Megillat Antiochus (Hebrew: - "The Scroll of Antiochus"; also "Megillat HaHashmonaim", "Megillat Benei Hashmonai", "Megillat Hanukkah", or "Megillah Yevanit") recounts the story of Hanukkah and the history of the victory of the Maccabees (or Hasmoneans) over the Seleucid Empire.
It is distinct from the Books of the Maccabees, which describe some of the same events.
Early texts of the work exist in both Aramaic and Hebrew, but the Hebrew version is a literal translation from the Aramaic original. It was written somewhere between the 2nd and 5th centuries, with the greater likelihood of it having being composed in the 2nd century. The Hebrew version dates to the 7th century.
The work is first mentioned by Simeon Kayyara (ca. 743 CE) in Halakhot Gedolot, wherein he claims that the scroll was compiled by the "elders of the School of Shammai and the elders of the School of Hillel". Saadia Gaon (882-942 CE) argued that it was composed in the Aramaic language by the Hasmonaeans themselves, and entitled Megillat Beit Hashmonai. He translated it into Arabic in the 9th century.
The original Aramaic text can be found in an old Yemenite Baladi-rite Prayer Book from the 17th century. The Hebrew text was first published in 1557 in Mantua, northern Italy. The Hebrew text, together with an English translation, can be found in the Siddur of Philip Birnbaum.
During the Middle Ages, Megillat Antiochus was read in the Italian synagogues on Shabbat Hanukkah. A machzor of the Kaffa rite from the year 1735 gives the instruction to read the Megillat Antiochus in the Mincha service of Shabbat Hanukkah. Yemenite Jews of the Baladi rite had it as a custom to read the scroll after the haftarah reading on Shabbat Hanukkah.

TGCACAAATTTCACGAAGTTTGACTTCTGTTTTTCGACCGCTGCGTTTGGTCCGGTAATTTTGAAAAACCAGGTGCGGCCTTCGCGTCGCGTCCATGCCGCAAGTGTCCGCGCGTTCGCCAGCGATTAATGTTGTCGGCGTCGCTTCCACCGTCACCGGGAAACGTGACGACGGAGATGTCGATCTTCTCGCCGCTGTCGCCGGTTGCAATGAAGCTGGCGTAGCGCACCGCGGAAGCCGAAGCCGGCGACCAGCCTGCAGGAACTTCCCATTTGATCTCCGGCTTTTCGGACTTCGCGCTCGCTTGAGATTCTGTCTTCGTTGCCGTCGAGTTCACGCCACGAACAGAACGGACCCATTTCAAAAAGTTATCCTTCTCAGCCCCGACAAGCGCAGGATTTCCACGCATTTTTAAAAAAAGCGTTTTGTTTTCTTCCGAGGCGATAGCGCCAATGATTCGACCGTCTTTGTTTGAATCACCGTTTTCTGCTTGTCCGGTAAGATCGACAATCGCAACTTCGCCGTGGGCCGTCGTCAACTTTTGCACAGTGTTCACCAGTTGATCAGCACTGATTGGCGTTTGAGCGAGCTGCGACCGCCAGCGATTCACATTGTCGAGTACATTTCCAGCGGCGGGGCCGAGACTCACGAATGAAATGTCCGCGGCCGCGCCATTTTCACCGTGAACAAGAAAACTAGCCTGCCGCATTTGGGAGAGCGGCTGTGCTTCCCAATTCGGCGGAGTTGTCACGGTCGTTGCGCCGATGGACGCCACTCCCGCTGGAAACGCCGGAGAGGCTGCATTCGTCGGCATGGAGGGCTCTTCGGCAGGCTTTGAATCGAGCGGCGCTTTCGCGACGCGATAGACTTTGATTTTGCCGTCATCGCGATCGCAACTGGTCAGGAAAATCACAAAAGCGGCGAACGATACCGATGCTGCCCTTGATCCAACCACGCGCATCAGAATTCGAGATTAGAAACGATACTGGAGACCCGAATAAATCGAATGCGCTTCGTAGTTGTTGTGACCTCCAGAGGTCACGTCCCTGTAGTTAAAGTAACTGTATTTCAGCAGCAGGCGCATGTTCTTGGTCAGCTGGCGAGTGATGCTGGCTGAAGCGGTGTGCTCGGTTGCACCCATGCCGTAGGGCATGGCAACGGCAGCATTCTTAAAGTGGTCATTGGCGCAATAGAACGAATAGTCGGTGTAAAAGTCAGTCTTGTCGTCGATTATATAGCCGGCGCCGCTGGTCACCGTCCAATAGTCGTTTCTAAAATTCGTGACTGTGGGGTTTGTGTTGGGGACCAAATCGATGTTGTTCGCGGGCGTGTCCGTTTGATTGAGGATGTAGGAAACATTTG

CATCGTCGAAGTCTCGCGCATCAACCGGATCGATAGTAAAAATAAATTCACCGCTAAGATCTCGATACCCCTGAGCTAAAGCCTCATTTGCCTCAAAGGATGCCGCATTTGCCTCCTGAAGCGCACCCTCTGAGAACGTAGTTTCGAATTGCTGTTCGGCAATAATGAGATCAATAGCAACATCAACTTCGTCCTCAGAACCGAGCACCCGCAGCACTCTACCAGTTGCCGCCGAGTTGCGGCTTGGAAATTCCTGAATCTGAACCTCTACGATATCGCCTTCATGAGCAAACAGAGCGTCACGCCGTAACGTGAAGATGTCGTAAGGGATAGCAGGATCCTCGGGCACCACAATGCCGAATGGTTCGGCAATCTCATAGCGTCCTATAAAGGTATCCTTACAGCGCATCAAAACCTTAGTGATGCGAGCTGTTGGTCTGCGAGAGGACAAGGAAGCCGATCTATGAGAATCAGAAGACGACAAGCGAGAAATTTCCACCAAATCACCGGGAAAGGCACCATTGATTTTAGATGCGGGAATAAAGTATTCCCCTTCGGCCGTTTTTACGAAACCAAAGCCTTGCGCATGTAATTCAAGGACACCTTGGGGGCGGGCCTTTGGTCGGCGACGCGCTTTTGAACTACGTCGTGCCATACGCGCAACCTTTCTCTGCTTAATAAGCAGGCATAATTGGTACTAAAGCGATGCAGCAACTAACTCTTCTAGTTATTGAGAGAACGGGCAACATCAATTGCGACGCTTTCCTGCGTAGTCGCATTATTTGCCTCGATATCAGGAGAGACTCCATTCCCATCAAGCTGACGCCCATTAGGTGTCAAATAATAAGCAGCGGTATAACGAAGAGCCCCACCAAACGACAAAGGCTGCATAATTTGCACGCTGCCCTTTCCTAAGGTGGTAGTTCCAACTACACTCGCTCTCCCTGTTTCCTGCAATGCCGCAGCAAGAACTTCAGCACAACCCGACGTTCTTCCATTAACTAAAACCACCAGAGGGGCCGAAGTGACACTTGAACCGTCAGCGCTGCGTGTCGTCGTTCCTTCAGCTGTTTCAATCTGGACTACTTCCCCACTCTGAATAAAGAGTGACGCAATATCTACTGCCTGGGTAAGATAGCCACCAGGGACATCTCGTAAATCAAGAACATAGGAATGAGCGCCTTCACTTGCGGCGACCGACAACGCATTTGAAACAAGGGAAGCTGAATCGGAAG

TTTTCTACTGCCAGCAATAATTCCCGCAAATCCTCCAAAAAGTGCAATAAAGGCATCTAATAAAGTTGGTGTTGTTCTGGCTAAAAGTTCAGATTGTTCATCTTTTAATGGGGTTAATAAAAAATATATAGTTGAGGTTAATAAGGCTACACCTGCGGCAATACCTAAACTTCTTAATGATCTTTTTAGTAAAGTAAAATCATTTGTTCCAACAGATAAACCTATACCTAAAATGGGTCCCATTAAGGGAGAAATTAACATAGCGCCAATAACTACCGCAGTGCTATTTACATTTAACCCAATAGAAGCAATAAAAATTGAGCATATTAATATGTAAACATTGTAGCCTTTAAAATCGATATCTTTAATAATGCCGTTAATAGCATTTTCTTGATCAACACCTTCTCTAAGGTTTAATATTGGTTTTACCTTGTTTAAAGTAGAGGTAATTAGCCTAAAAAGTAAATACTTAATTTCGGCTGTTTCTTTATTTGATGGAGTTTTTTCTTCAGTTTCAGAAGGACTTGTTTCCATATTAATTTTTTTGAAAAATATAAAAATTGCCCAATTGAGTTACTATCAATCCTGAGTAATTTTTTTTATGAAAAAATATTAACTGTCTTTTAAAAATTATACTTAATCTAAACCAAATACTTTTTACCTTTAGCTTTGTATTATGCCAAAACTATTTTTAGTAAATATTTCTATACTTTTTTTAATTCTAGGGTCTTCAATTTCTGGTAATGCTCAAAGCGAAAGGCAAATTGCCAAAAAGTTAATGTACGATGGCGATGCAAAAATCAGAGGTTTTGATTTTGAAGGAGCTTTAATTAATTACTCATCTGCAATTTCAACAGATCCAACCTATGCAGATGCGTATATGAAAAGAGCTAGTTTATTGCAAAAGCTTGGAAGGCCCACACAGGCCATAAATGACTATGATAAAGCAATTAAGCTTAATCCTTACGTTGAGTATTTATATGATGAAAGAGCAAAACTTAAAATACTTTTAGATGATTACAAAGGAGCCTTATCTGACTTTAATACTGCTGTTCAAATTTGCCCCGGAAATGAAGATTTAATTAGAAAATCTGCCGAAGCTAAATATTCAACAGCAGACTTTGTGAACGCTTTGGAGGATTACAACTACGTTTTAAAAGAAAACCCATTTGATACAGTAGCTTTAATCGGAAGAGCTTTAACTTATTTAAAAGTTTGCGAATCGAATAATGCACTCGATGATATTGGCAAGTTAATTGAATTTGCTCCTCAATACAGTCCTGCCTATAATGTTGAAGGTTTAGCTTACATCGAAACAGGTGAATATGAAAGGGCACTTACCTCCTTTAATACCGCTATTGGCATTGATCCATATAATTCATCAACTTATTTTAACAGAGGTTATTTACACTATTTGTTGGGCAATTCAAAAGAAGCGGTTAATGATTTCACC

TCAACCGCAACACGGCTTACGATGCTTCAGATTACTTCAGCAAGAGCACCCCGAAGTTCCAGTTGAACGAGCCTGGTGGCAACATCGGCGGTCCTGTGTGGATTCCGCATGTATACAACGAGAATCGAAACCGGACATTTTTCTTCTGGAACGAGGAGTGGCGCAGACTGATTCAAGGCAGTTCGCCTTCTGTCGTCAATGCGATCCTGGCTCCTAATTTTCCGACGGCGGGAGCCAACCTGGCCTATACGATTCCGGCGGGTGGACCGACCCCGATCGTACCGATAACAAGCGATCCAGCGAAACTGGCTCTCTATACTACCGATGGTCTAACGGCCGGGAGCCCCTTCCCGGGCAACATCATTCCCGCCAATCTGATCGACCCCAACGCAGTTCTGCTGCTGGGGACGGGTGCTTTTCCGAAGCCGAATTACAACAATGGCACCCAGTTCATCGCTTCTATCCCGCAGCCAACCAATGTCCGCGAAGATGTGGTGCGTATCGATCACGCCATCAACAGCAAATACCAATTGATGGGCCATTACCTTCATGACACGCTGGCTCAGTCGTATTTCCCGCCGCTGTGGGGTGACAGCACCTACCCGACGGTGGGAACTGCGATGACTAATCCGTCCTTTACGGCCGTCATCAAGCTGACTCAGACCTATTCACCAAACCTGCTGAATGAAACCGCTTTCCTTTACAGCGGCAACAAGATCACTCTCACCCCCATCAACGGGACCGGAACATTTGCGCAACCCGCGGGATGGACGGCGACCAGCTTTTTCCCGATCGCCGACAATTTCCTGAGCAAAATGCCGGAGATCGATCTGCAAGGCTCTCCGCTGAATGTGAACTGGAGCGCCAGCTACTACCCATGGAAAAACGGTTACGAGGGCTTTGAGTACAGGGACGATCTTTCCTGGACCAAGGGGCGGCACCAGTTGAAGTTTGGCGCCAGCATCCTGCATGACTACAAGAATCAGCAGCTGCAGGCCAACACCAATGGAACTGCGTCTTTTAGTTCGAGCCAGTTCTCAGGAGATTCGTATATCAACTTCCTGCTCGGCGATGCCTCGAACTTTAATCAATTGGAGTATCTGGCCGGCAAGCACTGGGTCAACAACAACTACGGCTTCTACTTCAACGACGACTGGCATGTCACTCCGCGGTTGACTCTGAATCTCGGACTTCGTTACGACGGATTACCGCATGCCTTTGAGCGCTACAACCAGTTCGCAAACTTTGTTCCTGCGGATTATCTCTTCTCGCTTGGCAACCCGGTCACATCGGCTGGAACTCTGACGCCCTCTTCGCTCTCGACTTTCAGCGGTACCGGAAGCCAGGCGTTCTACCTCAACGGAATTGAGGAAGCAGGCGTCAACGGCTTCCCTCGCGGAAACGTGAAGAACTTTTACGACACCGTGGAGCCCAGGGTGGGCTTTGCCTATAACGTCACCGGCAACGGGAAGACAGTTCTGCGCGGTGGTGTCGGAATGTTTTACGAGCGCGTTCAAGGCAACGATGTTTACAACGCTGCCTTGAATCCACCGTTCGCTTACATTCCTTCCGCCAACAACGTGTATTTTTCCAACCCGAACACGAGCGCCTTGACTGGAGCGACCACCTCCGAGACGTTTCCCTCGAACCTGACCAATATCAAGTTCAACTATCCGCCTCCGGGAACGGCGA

The Scroll of Antiochus equates the 23rd year of the reign of Antiochus Eupator with the 213 year since the building of the Second Temple. According to Josephus, Antiochus Eupator began his reign in the year 149 of the Seleucid Era, corresponding to 162 BCE. making the 23rd year of his reign 139 BCE. Since, according to the Scroll of Antiochus, the Second Temple had by that time been standing 213 years, this would mean that the Second Temple was completed in 352 BCE.
This date matches traditional Jewish sources, which say that the Second Temple stood 420 years, before being destroyed in the 2nd year of the reign of Vespasian, in 68 CE. However, modern scholarship places the building of the Second Temple in 516 BCE, based on chronologies that emerge from the Babylonian Chronicles.